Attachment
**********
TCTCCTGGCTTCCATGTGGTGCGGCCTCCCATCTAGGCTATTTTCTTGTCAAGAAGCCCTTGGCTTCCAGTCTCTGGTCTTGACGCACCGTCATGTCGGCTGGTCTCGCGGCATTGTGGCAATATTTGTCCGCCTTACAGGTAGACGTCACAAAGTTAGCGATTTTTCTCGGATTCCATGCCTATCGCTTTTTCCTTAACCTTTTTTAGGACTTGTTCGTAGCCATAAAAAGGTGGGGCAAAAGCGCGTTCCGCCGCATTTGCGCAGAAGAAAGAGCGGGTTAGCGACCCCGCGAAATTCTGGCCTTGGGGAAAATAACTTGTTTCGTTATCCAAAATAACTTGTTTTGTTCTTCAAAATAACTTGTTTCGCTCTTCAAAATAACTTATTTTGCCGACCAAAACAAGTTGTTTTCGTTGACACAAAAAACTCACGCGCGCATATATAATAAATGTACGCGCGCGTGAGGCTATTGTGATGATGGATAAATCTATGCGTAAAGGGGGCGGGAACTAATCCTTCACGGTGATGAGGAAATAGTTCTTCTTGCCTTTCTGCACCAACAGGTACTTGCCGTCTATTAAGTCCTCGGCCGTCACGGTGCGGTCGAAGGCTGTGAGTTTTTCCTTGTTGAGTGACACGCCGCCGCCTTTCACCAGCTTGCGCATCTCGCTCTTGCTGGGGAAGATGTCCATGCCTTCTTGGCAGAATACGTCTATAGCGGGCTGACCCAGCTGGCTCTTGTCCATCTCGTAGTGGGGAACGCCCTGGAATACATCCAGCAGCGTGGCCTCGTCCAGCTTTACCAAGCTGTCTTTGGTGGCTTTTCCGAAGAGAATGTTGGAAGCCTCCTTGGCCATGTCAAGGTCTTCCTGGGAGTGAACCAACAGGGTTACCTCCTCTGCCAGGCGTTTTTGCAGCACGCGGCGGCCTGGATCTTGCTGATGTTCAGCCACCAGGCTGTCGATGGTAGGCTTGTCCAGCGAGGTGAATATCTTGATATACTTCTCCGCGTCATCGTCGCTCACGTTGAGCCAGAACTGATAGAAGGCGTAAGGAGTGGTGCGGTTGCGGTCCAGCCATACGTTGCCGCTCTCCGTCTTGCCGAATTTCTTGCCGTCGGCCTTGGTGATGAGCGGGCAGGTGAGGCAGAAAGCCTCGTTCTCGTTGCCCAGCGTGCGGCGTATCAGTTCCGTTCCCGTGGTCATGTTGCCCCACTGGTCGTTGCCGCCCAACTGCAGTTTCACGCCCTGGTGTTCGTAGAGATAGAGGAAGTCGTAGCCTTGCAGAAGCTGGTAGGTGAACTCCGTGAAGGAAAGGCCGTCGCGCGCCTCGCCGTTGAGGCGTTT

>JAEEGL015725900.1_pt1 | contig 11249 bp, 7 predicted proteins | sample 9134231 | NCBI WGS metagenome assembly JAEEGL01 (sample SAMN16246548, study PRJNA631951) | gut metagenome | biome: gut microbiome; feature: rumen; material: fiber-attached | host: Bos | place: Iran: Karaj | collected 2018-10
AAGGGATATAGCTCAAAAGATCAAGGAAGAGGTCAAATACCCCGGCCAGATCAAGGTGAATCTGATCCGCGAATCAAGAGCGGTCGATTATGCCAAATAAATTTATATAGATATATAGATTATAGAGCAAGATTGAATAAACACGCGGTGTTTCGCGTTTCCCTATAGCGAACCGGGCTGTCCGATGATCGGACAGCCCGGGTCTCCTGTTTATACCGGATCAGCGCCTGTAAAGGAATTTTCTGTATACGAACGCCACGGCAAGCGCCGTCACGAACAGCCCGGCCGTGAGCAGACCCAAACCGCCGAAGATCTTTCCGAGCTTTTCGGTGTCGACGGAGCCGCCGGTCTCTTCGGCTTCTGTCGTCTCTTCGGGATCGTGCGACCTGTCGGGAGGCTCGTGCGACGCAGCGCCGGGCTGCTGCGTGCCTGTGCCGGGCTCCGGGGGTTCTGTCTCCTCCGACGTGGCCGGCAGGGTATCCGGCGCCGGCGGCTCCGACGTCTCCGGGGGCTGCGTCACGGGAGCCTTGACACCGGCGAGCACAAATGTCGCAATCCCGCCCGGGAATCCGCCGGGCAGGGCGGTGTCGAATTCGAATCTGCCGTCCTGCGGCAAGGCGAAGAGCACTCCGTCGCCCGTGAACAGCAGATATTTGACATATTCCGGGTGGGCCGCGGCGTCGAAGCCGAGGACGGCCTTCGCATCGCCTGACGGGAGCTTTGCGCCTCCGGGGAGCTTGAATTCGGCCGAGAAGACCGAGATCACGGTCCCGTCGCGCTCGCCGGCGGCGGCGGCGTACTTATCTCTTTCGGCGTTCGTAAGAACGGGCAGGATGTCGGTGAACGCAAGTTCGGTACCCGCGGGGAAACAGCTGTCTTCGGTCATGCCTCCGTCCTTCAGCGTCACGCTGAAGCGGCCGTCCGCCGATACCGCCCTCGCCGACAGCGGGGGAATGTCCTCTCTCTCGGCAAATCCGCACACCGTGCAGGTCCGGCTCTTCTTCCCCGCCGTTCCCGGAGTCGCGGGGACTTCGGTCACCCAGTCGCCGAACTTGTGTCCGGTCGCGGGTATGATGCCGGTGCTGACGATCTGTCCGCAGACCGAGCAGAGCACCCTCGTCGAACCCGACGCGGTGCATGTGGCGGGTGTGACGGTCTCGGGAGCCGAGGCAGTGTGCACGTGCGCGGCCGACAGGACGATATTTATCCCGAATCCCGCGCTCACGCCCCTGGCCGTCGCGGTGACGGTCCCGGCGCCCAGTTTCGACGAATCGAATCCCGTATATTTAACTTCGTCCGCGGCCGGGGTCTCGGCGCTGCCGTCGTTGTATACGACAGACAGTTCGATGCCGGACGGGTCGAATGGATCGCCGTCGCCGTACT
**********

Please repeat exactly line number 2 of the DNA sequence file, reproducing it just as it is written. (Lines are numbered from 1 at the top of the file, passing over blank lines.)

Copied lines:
>JAEEGL015725900.1_pt1 | contig 11249 bp, 7 predicted proteins | sample 9134231 | NCBI WGS metagenome assembly JAEEGL01 (sample SAMN16246548, study PRJNA631951) | gut metagenome | biome: gut microbiome; feature: rumen; material: fiber-attached | host: Bos | place: Iran: Karaj | collected 2018-10